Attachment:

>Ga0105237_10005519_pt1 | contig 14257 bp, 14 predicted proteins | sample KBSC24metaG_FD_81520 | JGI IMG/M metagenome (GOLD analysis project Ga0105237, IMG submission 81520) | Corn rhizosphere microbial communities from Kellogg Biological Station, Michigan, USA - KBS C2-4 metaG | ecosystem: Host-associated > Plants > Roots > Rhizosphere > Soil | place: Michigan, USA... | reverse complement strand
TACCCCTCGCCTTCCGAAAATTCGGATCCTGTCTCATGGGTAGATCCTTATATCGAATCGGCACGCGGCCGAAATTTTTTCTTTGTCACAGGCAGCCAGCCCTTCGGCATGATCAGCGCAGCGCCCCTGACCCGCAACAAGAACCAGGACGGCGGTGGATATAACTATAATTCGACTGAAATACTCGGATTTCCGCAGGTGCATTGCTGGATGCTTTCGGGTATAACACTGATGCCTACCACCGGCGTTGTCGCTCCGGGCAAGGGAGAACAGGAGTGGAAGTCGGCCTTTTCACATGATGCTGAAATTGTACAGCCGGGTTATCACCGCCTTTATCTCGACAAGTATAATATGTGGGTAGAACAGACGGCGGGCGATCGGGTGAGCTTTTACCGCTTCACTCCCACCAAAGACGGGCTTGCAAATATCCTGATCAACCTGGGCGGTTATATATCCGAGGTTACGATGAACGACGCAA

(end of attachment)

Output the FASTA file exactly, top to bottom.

>Ga0105237_10005519_pt1 | contig 14257 bp, 14 predicted proteins | sample KBSC24metaG_FD_81520 | JGI IMG/M metagenome (GOLD analysis project Ga0105237, IMG submission 81520) | Corn rhizosphere microbial communities from Kellogg Biological Station, Michigan, USA - KBS C2-4 metaG | ecosystem: Host-associated > Plants > Roots > Rhizosphere > Soil | place: Michigan, USA... | reverse complement strand
TACCCCTCGCCTTCCGAAAATTCGGATCCTGTCTCATGGGTAGATCCTTATATCGAATCGGCACGCGGCCGAAATTTTTTCTTTGTCACAGGCAGCCAGCCCTTCGGCATGATCAGCGCAGCGCCCCTGACCCGCAACAAGAACCAGGACGGCGGTGGATATAACTATAATTCGACTGAAATACTCGGATTTCCGCAGGTGCATTGCTGGATGCTTTCGGGTATAACACTGATGCCTACCACCGGCGTTGTCGCTCCGGGCAAGGGAGAACAGGAGTGGAAGTCGGCCTTTTCACATGATGCTGAAATTGTACAGCCGGGTTATCACCGCCTTTATCTCGACAAGTATAATATGTGGGTAGAACAGACGGCGGGCGATCGGGTGAGCTTTTACCGCTTCACTCCCACCAAAGACGGGCTTGCAAATATCCTGATCAACCTGGGCGGTTATATATCCGAGGTTACGATGAACGACGCAA